Flying at Altitude: Obama Balances Disarmament against US Nuclear Primacy
Warren, Aiden, Arena Journal
During the 2008 Presidential campaign, Barack Obama pledged to implement a new direction in US nuclear weapons policy. He would 'show the world' that the United States believed in its existing commitment under the Nuclear Non-Proliferation Treaty (NPT). In other words, he committed to working towards, ultimately, eliminating all nuclear weapons. In his 2009 speech in Prague, Obama defined this transformative quest in greater detail and in doing so suggested what appeared to be a marked break from the policies of his predecessor. The Bush administration had banished the term 'disarmament' from its official vocabulary and broken with past nuclear policy pronouncements by pushing vigorously for an expanded role for nuclear weapons. There has indeed been a break from the declarations of an 'American Century'. However, while the Obama administration has presented optimistic rhetoric on disarmament, it has in essence pursued a policy of maintaining the nuclear balance while only taking incremental steps towards disarmament. These steps, I will argue, have been accompanied by clear measures to retain US nuclear primacy. This article will focus on the transition between the Bush and Obama administrations and, more specifically, the extent to which Obama has attempted to 'rebalance' the nuclear option. Beginning with the vision and goals posited in the 2009 Prague Speech and reaffirmed in the National Security Strategy of 2010, I will outline and evaluate the core Obama declaratory policies, initiatives and multilateral efforts, namely the Congressionally mandated Nuclear Posture Review and New START Treaty, while also acknowledging developments pertaining to the Nuclear Security Summits of 2010/12, the Nuclear Non-Proliferation Treaty Review Conference and the Comprehensive Test Ban Treaty An evaluation of such initiatives will illustrate the degree to which the lofty goals posited in Prague have turned away from the assertive nuclear path pursued by the Bush administration by flying high in a rhetoric of optimistic but unachieved possibilities.
The Promises of Prague
In what was perceived to be a landmark speech delivered four years ago in Prague's Hradcany Square, President Barack Obama posited his vision for strengthening the global effort to thwart the spread of nuclear weapons, drive disarmament measures and prevent nuclear terrorism.1 Emphasizing the moral imperative for action - which itself was a remarkable change in the Presidential 'lexicon for international security policy' - Obama enumerated a series of steps his administration would undertake as a means to put the vision into practice.2 The series of steps encompassed a dual pledge. The first was to 'take concrete steps towards a world without nuclear weapons' and to 'put an end to Cold War thinking' by reducing 'the role of nuclear weapons in our national security strategy, and urge others to do the same'. The second was to 'maintain a safe, secure and effective arsenal to deter any adversary, and guarantee that defense to our allies'.3 To reduce US warheads and stockpiles, his administration would negotiate a new Strategic Arms Reduction Treaty with the Russians. To achieve a global ban on nuclear testing, the administration would immediately and 'aggressively' pursue US ratification of the Comprehensive Test Ban Treaty. And to stop the spread of nuclear weapons, Obama would attempt to strengthen the NPT as a basis for cooperation.4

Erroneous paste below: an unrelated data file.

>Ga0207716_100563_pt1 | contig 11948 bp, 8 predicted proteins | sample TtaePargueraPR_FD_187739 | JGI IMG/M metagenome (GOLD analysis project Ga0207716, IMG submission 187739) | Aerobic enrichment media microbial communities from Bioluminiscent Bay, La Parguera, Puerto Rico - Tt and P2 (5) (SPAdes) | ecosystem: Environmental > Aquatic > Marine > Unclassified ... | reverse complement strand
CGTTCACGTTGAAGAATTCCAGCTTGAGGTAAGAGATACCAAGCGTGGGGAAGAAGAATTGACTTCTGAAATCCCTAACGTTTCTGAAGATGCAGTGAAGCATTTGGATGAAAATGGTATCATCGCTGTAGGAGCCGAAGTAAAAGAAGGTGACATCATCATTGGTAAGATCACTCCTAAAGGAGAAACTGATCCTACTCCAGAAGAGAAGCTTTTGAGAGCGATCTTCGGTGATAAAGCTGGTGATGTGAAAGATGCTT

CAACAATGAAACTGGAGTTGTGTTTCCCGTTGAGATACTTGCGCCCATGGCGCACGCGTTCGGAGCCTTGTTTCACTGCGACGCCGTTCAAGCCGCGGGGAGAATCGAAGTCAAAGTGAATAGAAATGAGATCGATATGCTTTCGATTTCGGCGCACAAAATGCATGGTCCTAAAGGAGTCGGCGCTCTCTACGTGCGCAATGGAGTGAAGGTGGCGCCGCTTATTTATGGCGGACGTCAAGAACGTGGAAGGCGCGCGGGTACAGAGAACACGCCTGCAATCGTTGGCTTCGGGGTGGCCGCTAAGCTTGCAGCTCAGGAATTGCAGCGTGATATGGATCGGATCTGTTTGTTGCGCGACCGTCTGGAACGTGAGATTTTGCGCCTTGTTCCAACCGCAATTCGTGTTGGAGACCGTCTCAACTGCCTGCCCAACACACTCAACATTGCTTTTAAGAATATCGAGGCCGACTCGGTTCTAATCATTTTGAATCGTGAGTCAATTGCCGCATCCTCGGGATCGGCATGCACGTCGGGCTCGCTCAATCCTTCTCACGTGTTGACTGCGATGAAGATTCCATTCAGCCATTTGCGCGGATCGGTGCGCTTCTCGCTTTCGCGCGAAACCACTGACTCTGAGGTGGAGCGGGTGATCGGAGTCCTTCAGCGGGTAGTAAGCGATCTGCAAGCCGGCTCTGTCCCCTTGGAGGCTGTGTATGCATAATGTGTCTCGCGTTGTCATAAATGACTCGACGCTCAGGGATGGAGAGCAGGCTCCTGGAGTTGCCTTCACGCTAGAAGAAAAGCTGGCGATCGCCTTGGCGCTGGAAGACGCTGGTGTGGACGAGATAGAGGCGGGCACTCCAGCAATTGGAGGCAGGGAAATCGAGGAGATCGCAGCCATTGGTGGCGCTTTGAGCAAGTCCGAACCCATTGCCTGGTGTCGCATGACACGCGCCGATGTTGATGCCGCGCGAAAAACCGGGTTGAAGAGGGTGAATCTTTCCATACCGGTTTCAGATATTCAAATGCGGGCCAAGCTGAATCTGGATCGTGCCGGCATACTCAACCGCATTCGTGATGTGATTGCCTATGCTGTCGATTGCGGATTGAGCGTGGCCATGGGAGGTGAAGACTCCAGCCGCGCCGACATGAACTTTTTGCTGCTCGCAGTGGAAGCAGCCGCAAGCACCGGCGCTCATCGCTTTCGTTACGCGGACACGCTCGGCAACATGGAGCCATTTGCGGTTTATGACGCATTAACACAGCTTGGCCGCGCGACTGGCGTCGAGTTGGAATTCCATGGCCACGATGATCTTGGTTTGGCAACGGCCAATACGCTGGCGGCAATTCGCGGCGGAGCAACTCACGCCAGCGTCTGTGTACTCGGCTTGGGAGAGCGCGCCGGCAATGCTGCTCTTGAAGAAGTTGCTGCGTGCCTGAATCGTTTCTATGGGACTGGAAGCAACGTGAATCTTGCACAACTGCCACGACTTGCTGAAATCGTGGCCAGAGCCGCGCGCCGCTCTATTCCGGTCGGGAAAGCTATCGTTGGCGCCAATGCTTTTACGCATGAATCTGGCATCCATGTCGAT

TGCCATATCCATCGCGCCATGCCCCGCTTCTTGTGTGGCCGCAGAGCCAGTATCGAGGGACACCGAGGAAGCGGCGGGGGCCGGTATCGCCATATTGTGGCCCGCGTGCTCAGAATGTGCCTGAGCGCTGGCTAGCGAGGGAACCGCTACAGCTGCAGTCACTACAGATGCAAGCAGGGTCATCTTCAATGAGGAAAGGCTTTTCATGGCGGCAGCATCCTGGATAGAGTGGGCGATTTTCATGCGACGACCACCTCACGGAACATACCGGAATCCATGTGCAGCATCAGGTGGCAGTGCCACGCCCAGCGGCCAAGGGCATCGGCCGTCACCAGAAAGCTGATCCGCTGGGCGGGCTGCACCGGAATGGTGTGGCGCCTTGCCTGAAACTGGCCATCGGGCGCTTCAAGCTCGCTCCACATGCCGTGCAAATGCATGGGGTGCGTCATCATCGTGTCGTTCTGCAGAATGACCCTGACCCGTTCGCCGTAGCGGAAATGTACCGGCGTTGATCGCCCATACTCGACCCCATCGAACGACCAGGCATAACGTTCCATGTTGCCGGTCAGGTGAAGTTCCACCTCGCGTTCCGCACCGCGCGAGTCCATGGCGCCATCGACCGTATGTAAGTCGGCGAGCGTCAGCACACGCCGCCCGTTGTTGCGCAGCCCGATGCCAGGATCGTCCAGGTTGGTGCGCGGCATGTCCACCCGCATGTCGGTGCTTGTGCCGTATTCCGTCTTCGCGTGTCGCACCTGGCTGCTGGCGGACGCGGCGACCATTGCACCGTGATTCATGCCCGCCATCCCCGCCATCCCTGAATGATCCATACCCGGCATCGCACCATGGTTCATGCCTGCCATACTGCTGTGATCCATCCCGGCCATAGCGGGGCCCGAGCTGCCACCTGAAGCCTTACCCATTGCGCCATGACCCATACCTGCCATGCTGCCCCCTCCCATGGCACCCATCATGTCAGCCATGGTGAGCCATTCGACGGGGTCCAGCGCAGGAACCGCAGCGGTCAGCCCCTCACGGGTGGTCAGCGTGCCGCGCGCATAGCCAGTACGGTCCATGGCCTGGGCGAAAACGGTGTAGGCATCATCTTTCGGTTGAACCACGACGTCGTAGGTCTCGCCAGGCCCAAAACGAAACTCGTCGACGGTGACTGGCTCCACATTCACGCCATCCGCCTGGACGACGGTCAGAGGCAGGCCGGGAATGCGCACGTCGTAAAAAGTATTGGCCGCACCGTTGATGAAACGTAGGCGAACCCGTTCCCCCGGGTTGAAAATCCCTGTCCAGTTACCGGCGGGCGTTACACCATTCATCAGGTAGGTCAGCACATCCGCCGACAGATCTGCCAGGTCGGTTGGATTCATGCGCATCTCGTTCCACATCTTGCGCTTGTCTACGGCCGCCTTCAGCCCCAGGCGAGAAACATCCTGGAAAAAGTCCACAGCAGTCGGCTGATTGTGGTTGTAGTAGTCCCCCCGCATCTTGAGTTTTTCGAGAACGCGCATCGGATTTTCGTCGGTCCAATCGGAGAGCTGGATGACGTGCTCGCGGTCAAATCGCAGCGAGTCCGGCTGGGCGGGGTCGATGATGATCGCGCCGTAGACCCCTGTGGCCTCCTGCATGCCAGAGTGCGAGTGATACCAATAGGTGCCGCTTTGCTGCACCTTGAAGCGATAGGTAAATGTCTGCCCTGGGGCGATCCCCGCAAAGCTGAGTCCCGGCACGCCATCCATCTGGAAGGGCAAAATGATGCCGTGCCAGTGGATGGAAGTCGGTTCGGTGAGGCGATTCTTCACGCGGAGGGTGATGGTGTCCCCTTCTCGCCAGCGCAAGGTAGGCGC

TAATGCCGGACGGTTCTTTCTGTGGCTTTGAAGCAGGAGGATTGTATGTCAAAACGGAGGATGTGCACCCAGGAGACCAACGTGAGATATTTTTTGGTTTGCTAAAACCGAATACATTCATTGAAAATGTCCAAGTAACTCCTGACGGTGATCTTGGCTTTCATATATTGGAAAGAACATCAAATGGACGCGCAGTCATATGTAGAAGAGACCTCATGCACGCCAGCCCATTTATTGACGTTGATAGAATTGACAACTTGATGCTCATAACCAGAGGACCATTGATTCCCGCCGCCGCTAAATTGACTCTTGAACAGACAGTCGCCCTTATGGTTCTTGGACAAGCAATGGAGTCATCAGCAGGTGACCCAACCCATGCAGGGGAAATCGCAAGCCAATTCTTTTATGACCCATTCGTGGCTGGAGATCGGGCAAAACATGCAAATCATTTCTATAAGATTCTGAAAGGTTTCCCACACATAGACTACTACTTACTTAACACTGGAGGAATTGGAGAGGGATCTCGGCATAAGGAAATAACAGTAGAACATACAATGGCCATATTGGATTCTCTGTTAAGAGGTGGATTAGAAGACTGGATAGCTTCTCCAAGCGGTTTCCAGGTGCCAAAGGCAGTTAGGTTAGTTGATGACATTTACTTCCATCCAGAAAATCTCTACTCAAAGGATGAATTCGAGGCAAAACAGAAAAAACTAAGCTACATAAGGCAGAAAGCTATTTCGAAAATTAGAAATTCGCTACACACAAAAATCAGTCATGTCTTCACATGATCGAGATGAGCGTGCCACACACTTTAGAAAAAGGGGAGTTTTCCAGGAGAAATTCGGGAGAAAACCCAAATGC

The Nuclear Posture Review of 2010
The release of the Nuclear Posture Review (NPR) of 2010 was Obama's first attempt at transforming the Prague vision into reality. It stipulated that a reduced role for nuclear weapons, a reduced number of nuclear weapons, and a reduced potential to produce new nuclear weapons would be the core focus. The document was assertive in its rhetoric in committing the United States to work for non-proliferation and, for the first time, the goal of eliminating nuclear weapons was enshrined into the NPR. …